Electronic cigarettes worked just as well as nicotine patches to help smokers quit, according to the first study to compare them.
E-cigarettes are battery-operated products that look like real cigarettes and turn nicotine into a vapor inhaled by the user. Since the devices hit the market nearly a decade ago, sales have spiked so quickly some analysts predict they will outsell traditional cigarettes within a decade. E-cigarettes are often marketed as a less harmful alternative to traditional smokes and come in flavors including cinnamon, vanilla and cherry.
"This research provides an important benchmark for e-cigarettes," said Chris Bullen, director of the National Institute for Health Innovation at the University of Auckland in New Zealand, the study's lead author. Until now, there has been little information about the effectiveness or safety of e-cigarettes. "We have now shown they are about as effective as a standard nicotine replacement product."
Bullen and colleagues recruited 657 adult smokers in Auckland who wanted to quit for the study. Nearly 300 got nicotine-containing e-cigarettes while roughly the same number got nicotine patches. Just over 70 people got placebo e-cigarettes without any nicotine. Each group used the e-cigarettes or patches for 13 weeks.
After six months, similar rates of smokers — 6 to 7 percent — managed to quit after using either the nicotine-containing e-cigarettes or patches. Only 4 percent of smokers using the placebo e-cigarettes successfully quit.
Among smokers who hadn't managed to quit, nearly 60 percent of those using e-cigarettes had cut down the number of cigarettes smoked by at least half versus 41 percent of those using nicotine patches. Smokers were also much bigger fans of the e-cigarettes; nearly 90 percent of users said they would recommend them to a friend compared to just over half of people who got patches.
Researchers also found similar rates of side effects in smokers that used the e-cigarettes and the patches. The most common side effect in all groups was breathing problems.
The study was published online Sunday in the journal Lancet and presented at a meeting of the European Respiratory Society in Barcelona, Spain. The e-cigarettes used in the study were provided free by the company and the study was paid for by the Health Research Council of New Zealand, a government funder.
Peter Hajek, an anti-smoking expert at Queen Mary University of London, called it a "pioneering" study and said health officials should seriously consider recommending e-cigarettes to smokers who want to quit or cut down.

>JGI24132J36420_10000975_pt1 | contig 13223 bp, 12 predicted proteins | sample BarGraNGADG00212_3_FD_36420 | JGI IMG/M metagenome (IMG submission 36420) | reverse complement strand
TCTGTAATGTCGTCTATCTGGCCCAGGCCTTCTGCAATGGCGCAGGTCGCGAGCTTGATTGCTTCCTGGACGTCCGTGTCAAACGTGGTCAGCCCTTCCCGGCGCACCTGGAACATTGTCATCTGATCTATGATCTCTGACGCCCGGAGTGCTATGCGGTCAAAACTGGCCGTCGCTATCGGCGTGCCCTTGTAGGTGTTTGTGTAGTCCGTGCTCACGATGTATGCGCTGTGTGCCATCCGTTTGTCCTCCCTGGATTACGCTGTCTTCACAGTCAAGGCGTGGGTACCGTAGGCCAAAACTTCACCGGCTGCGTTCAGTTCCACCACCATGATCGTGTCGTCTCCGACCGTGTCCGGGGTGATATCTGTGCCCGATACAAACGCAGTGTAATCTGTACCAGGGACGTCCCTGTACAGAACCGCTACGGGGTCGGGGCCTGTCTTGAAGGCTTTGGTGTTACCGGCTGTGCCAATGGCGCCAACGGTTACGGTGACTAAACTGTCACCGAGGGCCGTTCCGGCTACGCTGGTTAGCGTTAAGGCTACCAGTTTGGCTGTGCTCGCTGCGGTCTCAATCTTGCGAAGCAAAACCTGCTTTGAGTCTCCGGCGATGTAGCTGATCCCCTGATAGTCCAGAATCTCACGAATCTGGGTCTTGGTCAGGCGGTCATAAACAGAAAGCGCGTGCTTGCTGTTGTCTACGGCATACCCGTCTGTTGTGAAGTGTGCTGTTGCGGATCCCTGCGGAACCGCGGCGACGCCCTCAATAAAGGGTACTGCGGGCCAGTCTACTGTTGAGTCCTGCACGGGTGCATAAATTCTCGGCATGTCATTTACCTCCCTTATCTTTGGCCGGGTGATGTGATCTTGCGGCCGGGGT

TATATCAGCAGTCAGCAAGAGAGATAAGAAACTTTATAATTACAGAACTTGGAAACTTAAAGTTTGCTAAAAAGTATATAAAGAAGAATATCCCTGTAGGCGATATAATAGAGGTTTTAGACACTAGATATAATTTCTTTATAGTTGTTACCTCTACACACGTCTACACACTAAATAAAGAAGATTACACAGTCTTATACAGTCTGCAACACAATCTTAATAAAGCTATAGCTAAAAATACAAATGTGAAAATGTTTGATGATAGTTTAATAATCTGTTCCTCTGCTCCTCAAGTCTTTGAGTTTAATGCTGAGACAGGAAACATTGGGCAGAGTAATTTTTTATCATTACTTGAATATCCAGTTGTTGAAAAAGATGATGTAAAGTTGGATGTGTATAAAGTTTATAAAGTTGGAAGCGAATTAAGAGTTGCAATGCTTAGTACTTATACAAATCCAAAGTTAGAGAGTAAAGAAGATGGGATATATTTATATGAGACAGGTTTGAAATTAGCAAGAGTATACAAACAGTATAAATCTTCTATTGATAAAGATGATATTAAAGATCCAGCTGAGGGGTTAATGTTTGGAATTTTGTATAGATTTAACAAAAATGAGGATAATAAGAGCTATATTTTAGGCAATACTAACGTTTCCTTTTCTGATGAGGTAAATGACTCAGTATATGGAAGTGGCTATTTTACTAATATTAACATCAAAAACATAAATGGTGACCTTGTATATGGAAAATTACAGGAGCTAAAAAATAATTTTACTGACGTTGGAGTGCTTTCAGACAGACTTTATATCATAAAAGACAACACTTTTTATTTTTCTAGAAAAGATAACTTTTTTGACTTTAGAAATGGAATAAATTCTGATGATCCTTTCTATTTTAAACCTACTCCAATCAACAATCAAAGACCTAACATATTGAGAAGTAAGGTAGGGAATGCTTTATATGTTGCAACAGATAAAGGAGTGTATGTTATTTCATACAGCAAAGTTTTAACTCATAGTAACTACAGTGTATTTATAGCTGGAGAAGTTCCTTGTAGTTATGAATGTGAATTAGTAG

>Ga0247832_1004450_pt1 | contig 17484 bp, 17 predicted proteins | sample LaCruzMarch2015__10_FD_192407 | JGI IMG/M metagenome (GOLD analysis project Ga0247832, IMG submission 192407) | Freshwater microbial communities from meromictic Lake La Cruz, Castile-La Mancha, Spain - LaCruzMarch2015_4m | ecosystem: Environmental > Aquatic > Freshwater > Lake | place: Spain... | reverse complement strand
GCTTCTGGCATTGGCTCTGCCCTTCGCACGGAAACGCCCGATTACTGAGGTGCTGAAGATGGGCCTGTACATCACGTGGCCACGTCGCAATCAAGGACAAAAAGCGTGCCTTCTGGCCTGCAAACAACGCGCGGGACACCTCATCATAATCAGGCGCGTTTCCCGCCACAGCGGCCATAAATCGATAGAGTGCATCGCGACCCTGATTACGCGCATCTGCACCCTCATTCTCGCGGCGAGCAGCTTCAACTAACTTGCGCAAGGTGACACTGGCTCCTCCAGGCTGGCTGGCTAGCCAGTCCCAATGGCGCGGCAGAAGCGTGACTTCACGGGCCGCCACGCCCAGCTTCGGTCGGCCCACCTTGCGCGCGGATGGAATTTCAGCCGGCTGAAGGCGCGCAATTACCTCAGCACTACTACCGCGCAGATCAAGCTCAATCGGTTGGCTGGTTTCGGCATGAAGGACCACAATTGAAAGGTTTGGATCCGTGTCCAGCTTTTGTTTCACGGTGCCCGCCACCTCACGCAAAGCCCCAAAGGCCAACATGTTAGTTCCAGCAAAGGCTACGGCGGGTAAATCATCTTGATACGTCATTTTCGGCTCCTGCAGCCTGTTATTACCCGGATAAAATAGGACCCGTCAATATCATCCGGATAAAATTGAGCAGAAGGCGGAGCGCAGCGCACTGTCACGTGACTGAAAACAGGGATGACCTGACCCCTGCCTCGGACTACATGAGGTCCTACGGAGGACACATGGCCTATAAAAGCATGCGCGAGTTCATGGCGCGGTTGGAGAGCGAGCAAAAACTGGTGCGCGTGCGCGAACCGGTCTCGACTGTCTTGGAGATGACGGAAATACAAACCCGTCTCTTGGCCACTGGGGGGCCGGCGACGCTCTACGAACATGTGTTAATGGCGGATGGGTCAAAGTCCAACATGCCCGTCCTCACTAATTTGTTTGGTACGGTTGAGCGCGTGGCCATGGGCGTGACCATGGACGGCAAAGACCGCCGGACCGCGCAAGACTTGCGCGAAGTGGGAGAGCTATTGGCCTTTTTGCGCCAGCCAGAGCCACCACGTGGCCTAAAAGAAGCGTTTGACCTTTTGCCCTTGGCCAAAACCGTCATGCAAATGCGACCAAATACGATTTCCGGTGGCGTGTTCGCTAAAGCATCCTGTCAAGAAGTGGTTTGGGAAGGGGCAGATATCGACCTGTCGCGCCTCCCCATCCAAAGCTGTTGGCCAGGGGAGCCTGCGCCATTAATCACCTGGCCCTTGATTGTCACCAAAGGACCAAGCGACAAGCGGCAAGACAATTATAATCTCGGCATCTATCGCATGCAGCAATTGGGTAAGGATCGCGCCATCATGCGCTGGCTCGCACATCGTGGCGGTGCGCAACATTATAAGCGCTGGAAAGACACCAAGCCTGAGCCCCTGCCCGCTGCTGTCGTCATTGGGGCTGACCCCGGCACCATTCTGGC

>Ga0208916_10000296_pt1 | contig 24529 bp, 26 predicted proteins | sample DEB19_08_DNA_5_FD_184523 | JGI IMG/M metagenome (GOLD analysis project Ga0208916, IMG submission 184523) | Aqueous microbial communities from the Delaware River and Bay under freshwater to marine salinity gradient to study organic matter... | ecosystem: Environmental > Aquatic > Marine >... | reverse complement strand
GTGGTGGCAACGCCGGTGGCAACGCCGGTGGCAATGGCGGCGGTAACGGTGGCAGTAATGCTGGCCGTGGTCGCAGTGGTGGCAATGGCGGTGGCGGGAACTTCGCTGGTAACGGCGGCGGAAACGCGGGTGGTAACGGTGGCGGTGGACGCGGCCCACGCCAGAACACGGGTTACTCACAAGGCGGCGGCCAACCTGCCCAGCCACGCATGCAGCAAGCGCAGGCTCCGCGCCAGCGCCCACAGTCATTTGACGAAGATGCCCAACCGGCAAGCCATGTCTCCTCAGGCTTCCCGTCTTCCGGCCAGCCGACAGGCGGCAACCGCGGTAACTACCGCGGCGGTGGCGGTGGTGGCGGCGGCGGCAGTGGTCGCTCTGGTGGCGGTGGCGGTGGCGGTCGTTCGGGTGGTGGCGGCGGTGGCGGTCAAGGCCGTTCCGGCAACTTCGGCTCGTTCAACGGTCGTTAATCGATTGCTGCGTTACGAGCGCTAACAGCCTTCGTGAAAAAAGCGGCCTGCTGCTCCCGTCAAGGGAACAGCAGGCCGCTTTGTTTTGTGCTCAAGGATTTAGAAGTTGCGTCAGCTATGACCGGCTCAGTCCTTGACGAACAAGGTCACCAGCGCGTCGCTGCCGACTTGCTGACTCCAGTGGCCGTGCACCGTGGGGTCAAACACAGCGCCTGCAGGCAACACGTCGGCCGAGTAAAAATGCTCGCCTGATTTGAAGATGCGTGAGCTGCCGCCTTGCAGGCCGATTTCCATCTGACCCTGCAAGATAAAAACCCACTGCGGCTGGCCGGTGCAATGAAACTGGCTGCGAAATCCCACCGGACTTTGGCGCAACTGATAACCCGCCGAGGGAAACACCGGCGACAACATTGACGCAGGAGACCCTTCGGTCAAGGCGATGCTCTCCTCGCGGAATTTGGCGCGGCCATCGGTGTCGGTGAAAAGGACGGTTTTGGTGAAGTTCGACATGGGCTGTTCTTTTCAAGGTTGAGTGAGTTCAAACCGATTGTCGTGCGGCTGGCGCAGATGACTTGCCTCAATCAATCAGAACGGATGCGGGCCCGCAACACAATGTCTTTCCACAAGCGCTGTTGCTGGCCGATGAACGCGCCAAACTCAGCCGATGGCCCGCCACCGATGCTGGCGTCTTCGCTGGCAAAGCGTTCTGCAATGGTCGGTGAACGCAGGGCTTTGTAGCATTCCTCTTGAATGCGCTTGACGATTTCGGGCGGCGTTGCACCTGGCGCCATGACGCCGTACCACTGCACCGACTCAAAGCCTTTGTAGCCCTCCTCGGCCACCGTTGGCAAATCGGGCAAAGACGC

"E-cigarettes also have the potential to replace cigarettes as a consumer product, so their value is not just as a treatment," he said. Hajek authored an accompanying commentary in the Lancet. "That could stop the tobacco-related disease and death epidemic if everyone switches to a safer way of nicotine delivery," he said.
Hajek said that even though more studies were needed on the long-term safety of e-cigarettes, there weren't any imminent warning signs.
"E-cigarettes may not be perfectly safe, but even if some currently unknown risk materializes, they are likely to be orders of magnitude safer than normal cigarettes," he said.
The European Union and Britain are planning to regulate e-cigarettes as medical devices, a decision that has provoked criticism from some scientists who argue that would limit their availability to help smokers while cigarettes are not as tightly regulated. It is the tar and other toxins in cigarettes which are deadly, not the nicotine.
In the U.S., the FDA plans to assert regulatory authority over the fast-growing category in the near future. E-cigarettes could also still be regulated as drugs or drug-delivery devices, if they are "marketed for therapeutic purposes" — for example, as a stop-smoking aid.
Bullen suggested e-cigarettes could be monitored like lifestyle or consumer products to avoid restricting their access.
"There needs to be a middle ground where regulation is commensurate with the risk," he said. "For people who are dependent on nicotine, we've got to provide them with a safer alternative ... crushing their availability completely will be bad for public health."